A more economical driving style should yield thriftier results but it’s worth noting that the new engine requires minimum 95 RON premium fuel, unlike the other 2.0-litre variants in the range which are satisfied with standard ULP but consume an extra 0.6 litres per 100km (combined cycle).
A combustion-system monitoring screen in the infotainment display shows that the engine runs in its most efficient SCCI mode a majority of the time, except during cold start/warm-up and under high load or wide-open throttle conditions.
At these times, the engine seamlessly switches back to conventional petrol engine operation with a slightly different engine “note” the only clue to the trickery occurring beneath the bonnet.
From inside the cabin, operation feels both smooth and very refined, irrespective of combustion mode.
True to the engine’s design intent, there’s a healthy dollop of torque and good throttle response from low in the rev range and a willingness to continue delivering solidly as revs rise.
Mazda rates the engine outputs at 132kW with 224Nm of peak torque at 3000rpm, a bump of 18kW and 24Nm over the standard 2.0-litre engine.
A Sports mode for sharper powertrain response and paddle shifters for the six-speed auto adds a sportier dimension to the driving experience.
In all other respects the Astina holds true to what makes the Mazda 3 such a competent and popular small car.
As befits the top-spec model, it’s well equipped with plenty of nice-to-have features and all the latest in safety and advanced driver assistance technologies.
The lack of inductive phone charging is a notable omission that many rivals and even lesser models now offer.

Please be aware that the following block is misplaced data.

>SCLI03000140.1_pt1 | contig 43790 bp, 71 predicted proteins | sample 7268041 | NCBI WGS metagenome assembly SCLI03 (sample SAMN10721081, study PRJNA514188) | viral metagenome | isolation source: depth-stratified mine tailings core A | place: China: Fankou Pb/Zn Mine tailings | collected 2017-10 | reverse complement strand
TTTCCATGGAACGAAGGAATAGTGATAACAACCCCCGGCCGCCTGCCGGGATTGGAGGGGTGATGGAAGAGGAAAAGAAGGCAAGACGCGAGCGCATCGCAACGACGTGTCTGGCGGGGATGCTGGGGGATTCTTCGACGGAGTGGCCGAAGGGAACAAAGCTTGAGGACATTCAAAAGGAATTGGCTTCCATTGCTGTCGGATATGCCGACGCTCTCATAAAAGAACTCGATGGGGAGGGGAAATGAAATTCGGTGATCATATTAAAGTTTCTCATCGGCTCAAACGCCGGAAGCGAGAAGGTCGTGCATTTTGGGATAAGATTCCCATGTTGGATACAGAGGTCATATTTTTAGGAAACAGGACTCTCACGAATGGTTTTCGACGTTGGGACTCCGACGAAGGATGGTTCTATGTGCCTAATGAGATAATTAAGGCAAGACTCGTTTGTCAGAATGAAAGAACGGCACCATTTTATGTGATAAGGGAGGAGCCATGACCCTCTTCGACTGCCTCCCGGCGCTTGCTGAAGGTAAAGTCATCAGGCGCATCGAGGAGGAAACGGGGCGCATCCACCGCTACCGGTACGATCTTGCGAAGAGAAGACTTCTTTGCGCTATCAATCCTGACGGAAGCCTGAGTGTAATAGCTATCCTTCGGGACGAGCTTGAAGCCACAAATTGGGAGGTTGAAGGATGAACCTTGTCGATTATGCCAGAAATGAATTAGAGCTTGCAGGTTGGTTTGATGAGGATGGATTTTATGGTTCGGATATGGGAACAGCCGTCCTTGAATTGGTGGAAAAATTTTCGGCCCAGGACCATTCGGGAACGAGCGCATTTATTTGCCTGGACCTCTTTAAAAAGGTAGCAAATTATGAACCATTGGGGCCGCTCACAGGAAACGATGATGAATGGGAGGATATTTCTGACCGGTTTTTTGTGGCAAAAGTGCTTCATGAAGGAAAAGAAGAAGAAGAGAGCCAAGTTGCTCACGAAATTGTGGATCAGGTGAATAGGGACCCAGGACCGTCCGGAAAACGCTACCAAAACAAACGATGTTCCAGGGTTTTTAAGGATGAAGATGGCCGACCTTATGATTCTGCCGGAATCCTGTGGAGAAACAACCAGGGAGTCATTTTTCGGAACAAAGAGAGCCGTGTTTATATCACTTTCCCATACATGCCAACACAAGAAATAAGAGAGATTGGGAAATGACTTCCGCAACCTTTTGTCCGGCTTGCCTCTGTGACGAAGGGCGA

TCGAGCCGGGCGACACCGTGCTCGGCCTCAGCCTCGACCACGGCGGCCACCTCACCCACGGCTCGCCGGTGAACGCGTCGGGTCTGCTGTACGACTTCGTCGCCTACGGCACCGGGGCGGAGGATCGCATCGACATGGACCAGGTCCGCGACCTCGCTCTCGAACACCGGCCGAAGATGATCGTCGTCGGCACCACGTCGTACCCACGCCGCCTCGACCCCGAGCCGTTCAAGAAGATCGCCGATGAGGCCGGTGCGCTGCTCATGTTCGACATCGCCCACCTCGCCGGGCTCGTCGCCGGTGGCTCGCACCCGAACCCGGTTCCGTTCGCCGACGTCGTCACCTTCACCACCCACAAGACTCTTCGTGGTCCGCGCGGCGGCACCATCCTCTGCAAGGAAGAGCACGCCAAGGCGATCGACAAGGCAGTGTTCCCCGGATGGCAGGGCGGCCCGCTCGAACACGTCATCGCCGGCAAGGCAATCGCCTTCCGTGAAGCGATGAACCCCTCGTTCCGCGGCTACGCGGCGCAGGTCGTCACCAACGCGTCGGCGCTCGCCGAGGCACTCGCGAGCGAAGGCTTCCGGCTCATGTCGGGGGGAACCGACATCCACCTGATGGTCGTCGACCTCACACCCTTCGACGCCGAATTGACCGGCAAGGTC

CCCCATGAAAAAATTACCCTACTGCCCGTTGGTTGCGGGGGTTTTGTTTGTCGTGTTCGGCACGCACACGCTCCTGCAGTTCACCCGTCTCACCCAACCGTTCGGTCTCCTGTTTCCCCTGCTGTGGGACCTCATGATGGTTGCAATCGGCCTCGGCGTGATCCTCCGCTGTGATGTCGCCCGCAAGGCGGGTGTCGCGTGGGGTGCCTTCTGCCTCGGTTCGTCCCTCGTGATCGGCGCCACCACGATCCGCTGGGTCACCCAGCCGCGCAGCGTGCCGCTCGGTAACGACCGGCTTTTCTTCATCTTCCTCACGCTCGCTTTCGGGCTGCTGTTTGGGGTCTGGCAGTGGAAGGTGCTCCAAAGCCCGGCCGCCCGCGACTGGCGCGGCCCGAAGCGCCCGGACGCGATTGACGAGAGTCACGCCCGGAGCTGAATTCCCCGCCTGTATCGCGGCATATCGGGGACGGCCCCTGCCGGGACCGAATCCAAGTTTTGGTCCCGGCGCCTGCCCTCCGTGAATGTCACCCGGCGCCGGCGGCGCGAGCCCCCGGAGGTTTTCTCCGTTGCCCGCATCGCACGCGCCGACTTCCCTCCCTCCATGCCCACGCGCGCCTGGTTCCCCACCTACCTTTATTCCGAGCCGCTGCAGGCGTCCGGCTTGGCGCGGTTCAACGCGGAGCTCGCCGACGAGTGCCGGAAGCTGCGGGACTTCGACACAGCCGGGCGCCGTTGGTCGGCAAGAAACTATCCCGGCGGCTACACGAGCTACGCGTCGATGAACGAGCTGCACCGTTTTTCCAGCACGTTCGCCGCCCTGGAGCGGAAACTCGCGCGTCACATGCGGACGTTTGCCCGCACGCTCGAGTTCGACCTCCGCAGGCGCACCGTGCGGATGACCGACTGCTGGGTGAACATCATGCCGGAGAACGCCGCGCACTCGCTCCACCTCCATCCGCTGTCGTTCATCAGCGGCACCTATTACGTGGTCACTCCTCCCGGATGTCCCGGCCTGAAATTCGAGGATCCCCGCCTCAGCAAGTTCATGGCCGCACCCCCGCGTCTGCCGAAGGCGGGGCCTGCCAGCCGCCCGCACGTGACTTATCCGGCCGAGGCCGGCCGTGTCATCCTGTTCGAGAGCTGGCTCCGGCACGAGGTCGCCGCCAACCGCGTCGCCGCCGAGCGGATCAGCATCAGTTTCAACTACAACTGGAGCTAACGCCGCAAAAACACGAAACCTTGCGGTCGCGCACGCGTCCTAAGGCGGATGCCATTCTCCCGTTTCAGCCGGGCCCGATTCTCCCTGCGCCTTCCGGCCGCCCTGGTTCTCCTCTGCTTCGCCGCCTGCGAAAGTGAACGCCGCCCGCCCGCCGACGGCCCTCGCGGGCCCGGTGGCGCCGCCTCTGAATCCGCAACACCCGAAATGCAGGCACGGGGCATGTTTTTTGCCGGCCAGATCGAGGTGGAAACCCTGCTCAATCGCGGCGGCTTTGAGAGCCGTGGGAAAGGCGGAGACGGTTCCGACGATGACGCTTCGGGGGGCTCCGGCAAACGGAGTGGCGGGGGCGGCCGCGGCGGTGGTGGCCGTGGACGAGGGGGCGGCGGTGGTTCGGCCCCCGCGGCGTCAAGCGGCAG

Cabin space is good for a small car as is the sedan’s boot which, at 444 litres, offers an extra 149 litres of load capacity over the hatch.
Its crisp copybook is blemished only slightly by old-style gooseneck hinges intruding into the boot space, an absence of load tie-down points, and a space-saver spare.
The interior has a premium look and feel with plenty of soft-touch surfaces, stitch detailing and quality leather trim.
Road manners are equally classy with a confident and sporty edge to the steering and handling that makes it an enjoyable drive.
While Skyactiv-X is certainly an interesting step in the evolution of cleaner and more fuel-efficient engine technologies, only time will tell if it succeeds in extending the life of Mazda’s internal combustion engines.
There’s no denying the technology delivers enhanced performance and powertrain refinement which adds to the already strong appeal of Mazda’s excellent small car.
But the technology comes at a premium, stretching the budget an extra $3k over the identically equipped 2.5-litre petrol four-cylinder powered G25 Astina.
That pushes the price of the Mazda 3 Astina Skyactiv-X beyond the psychological $40k barrier, which is pricey for a small car.
It also brings into consideration the fact there are several other small hybrids available that offer superior fuel efficiency and lower emissions.
ENGINE: 2.0-litre Skyactiv-X petrol 4 cylinder
ANCAP CRASH RATING: 5 stars (2019)
FUEL CONSUMPTION (combined cycle, litres/100km): 5.5 (132g/km CO₂)
FOR: Engine performance and refinement, road manners, premium look and feel, space.
AGAINST: Price, requires premium fuel, space-saver spare, lacks inductive phone charging.